Jetties leading down to the River Ribble and trams heading up and down Fishergate Hill are just some of the ideas from a week-long session in the city.Advertisement
The City-Zen roadshow toured the Broadgate area of the city to look at how the road and surrounding streets could develop in years to come.
Run by the University of Central Lancashire the project pulled together architects, creatives and residents in the area to look at ways the area could be improved.
Professor of architecture Craig Martin explained: We’ve spent an intensive week working with local businesses, councillors and residents on sustainable future city solutions for Preston. We’ve focused on Broadgate, but many of the ideas can be applied to other areas of the city. Our proposals may at first appear radical, but they are actually formed by the place itself and are needed to respond to a massive challenge – climate change.
“During the week we’ve learnt that sustainability isn’t for experts to solve alone, but for everyone to come together and contribute. Sustainability is not about sacrificing something, but instead getting value and enjoyment out of our neighbourhoods and better connecting them.
“At the start of the Roadshow, citizens understandably ask how much these designs will cost to build? But by the end, the question is how much will it cost if we don’t build! In terms of our children’s children future health, energy security economy, happiness and survival.”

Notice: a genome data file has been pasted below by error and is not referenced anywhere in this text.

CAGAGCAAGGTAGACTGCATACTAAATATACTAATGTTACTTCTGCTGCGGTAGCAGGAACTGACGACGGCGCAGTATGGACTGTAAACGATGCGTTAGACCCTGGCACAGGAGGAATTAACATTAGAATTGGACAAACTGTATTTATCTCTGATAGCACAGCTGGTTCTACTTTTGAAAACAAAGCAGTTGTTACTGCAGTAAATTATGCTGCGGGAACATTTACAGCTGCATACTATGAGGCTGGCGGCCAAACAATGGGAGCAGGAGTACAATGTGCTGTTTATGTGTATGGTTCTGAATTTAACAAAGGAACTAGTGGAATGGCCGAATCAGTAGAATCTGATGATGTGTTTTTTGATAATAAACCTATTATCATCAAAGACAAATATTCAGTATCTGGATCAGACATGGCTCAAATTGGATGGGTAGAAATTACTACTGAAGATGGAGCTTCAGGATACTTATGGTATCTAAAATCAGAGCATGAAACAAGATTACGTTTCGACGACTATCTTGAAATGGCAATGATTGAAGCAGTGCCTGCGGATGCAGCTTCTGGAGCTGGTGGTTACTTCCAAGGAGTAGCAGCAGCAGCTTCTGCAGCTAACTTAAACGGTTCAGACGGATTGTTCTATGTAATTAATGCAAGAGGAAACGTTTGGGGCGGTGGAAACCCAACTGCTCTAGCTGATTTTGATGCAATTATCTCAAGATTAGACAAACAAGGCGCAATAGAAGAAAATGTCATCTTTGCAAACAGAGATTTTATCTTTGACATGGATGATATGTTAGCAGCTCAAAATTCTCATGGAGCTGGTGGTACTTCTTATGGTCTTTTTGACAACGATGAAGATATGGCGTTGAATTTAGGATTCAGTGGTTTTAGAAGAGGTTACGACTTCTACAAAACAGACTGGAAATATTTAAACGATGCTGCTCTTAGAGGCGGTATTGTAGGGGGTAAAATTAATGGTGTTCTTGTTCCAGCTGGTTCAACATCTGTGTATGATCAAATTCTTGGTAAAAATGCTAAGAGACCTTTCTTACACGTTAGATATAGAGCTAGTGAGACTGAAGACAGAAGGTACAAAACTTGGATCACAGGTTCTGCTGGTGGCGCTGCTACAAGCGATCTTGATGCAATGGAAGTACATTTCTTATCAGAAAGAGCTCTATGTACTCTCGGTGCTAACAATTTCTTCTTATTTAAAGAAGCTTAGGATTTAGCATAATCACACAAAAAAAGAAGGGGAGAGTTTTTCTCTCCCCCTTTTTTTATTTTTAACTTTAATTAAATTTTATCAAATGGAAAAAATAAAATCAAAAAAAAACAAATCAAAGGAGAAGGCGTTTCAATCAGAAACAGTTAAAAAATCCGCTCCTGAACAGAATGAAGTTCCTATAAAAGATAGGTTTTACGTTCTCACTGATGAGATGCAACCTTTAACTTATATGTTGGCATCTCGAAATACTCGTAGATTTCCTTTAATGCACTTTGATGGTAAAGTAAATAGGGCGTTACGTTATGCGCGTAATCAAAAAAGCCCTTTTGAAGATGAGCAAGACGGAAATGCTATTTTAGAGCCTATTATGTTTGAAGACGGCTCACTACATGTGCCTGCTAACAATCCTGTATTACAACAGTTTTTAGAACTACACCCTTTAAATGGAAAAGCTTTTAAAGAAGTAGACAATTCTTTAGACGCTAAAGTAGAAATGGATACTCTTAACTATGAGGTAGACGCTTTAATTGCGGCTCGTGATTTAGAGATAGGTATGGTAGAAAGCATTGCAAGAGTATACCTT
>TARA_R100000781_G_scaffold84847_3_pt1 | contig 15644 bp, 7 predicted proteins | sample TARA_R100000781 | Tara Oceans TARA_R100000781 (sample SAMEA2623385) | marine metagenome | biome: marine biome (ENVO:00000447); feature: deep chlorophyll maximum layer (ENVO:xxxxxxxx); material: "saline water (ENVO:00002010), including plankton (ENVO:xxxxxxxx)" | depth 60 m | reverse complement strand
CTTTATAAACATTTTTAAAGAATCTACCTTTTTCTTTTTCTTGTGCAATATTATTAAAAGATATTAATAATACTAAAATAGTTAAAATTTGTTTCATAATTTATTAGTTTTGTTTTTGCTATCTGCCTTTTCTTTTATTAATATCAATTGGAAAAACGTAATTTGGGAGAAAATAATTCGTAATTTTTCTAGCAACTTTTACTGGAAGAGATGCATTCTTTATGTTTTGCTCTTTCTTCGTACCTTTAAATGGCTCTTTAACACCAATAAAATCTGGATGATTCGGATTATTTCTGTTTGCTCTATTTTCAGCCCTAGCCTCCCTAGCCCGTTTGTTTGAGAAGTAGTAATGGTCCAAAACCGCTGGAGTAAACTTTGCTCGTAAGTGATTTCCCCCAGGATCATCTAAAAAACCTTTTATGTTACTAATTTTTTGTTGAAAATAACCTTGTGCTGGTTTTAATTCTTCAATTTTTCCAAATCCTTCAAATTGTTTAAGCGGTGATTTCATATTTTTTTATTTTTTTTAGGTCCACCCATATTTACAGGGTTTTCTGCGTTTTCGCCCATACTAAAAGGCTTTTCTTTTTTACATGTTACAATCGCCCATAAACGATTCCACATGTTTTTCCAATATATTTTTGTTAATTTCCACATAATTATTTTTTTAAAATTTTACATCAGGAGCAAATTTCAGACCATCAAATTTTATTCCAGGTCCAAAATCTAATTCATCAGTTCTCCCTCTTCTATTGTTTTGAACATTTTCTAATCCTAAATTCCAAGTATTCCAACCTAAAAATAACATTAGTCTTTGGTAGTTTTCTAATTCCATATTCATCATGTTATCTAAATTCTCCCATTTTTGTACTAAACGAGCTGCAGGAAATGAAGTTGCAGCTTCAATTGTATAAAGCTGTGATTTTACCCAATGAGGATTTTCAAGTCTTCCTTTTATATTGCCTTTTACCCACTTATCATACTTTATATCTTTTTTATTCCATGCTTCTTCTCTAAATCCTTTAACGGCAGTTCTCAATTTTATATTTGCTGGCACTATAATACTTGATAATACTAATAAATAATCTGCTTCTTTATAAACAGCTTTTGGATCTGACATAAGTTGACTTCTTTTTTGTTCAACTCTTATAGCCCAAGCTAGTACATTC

An energy workshop was held at the Gujarat Hindu Society in South Meadow Lane as part of the week, with leader of the city council councillor Matthew Brown and interim chief executive of the city council Adrian Phillips both attending.
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Cllr Brown said: “It’s a really good initiative and one we fully support. Climate change is a pressing issue of our time and as the Government hasn’t taken the lead, it is down to cities to take it up. We’re a progressive and forward-thinking Council and we’d be foolish to not look at ideas such as this. Some of the ideas I’ve seen today have great potential, such as implementing locally produced energy, and we want to take forward plans that are realistic and deliverable.”
Adrian Phillips said: “The Council is an influencer, but we can’t make changes alone and need valued local partners, such as UCLan, to implement positive change. The City-zen Roadshow brings together people with various expertise to come up with ways to improve how people enjoy living and working here and, at the same time, make it more energy efficient. Preston has its challenges such as pollution, congestion and poor home insulation so I’m excited to see some innovative ideas on the table that local residents can play a part in developing.”
One of the architects taking part was John Bridge who has recently set up his own architect studio in Winckley Square and the designer behind Preston’s new market hall.
He said: “I welcome projects that get people talking about regeneration and this is the perfect conduit to do this. There is nothing stopping us from turning Preston into a clean energy city. We don’t need to copy what other cities are doing, we can come up with our own exciting ideas.”
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What do you think of the futuristic proposals? Let us know your views on how the city should develop in the comments below